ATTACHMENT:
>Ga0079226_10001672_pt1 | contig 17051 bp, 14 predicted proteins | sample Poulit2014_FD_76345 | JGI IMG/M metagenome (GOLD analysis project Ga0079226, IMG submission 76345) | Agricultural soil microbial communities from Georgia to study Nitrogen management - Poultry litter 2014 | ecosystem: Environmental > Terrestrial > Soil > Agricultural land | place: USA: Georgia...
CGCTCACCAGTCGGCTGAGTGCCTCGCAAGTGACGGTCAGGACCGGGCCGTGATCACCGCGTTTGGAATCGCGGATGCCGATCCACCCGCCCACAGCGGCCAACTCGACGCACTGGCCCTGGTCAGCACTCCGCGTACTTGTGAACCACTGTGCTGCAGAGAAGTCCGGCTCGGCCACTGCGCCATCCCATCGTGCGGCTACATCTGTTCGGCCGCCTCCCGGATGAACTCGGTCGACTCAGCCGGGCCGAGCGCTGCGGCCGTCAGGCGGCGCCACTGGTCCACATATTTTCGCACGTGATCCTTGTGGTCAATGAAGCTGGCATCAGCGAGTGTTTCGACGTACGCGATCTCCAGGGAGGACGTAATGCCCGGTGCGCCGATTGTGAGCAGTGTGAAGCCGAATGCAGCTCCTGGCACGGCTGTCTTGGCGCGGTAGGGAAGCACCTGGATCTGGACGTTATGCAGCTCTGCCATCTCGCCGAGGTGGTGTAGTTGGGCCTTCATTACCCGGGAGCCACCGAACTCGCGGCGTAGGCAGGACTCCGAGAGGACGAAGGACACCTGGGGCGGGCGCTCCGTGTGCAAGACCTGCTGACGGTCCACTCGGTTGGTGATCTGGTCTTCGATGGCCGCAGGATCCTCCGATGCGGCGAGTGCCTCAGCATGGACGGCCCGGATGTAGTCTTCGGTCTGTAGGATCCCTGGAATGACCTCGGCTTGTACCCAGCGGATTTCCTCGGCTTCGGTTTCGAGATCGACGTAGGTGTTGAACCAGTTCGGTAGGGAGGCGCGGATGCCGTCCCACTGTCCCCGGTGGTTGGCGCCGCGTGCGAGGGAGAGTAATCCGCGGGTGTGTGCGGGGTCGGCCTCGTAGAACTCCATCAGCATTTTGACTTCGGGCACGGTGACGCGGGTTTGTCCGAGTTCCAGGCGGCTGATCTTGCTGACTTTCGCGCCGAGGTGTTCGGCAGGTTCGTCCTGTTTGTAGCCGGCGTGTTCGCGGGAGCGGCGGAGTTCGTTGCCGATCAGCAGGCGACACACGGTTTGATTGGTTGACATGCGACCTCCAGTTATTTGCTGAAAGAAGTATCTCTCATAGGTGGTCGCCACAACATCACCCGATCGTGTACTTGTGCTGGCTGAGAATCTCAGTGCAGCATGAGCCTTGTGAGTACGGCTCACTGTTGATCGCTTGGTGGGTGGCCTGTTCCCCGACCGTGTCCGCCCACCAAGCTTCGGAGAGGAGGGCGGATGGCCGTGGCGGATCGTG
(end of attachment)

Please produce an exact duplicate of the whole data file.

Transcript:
>Ga0079226_10001672_pt1 | contig 17051 bp, 14 predicted proteins | sample Poulit2014_FD_76345 | JGI IMG/M metagenome (GOLD analysis project Ga0079226, IMG submission 76345) | Agricultural soil microbial communities from Georgia to study Nitrogen management - Poultry litter 2014 | ecosystem: Environmental > Terrestrial > Soil > Agricultural land | place: USA: Georgia...
CGCTCACCAGTCGGCTGAGTGCCTCGCAAGTGACGGTCAGGACCGGGCCGTGATCACCGCGTTTGGAATCGCGGATGCCGATCCACCCGCCCACAGCGGCCAACTCGACGCACTGGCCCTGGTCAGCACTCCGCGTACTTGTGAACCACTGTGCTGCAGAGAAGTCCGGCTCGGCCACTGCGCCATCCCATCGTGCGGCTACATCTGTTCGGCCGCCTCCCGGATGAACTCGGTCGACTCAGCCGGGCCGAGCGCTGCGGCCGTCAGGCGGCGCCACTGGTCCACATATTTTCGCACGTGATCCTTGTGGTCAATGAAGCTGGCATCAGCGAGTGTTTCGACGTACGCGATCTCCAGGGAGGACGTAATGCCCGGTGCGCCGATTGTGAGCAGTGTGAAGCCGAATGCAGCTCCTGGCACGGCTGTCTTGGCGCGGTAGGGAAGCACCTGGATCTGGACGTTATGCAGCTCTGCCATCTCGCCGAGGTGGTGTAGTTGGGCCTTCATTACCCGGGAGCCACCGAACTCGCGGCGTAGGCAGGACTCCGAGAGGACGAAGGACACCTGGGGCGGGCGCTCCGTGTGCAAGACCTGCTGACGGTCCACTCGGTTGGTGATCTGGTCTTCGATGGCCGCAGGATCCTCCGATGCGGCGAGTGCCTCAGCATGGACGGCCCGGATGTAGTCTTCGGTCTGTAGGATCCCTGGAATGACCTCGGCTTGTACCCAGCGGATTTCCTCGGCTTCGGTTTCGAGATCGACGTAGGTGTTGAACCAGTTCGGTAGGGAGGCGCGGATGCCGTCCCACTGTCCCCGGTGGTTGGCGCCGCGTGCGAGGGAGAGTAATCCGCGGGTGTGTGCGGGGTCGGCCTCGTAGAACTCCATCAGCATTTTGACTTCGGGCACGGTGACGCGGGTTTGTCCGAGTTCCAGGCGGCTGATCTTGCTGACTTTCGCGCCGAGGTGTTCGGCAGGTTCGTCCTGTTTGTAGCCGGCGTGTTCGCGGGAGCGGCGGAGTTCGTTGCCGATCAGCAGGCGACACACGGTTTGATTGGTTGACATGCGACCTCCAGTTATTTGCTGAAAGAAGTATCTCTCATAGGTGGTCGCCACAACATCACCCGATCGTGTACTTGTGCTGGCTGAGAATCTCAGTGCAGCATGAGCCTTGTGAGTACGGCTCACTGTTGATCGCTTGGTGGGTGGCCTGTTCCCCGACCGTGTCCGCCCACCAAGCTTCGGAGAGGAGGGCGGATGGCCGTGGCGGATCGTG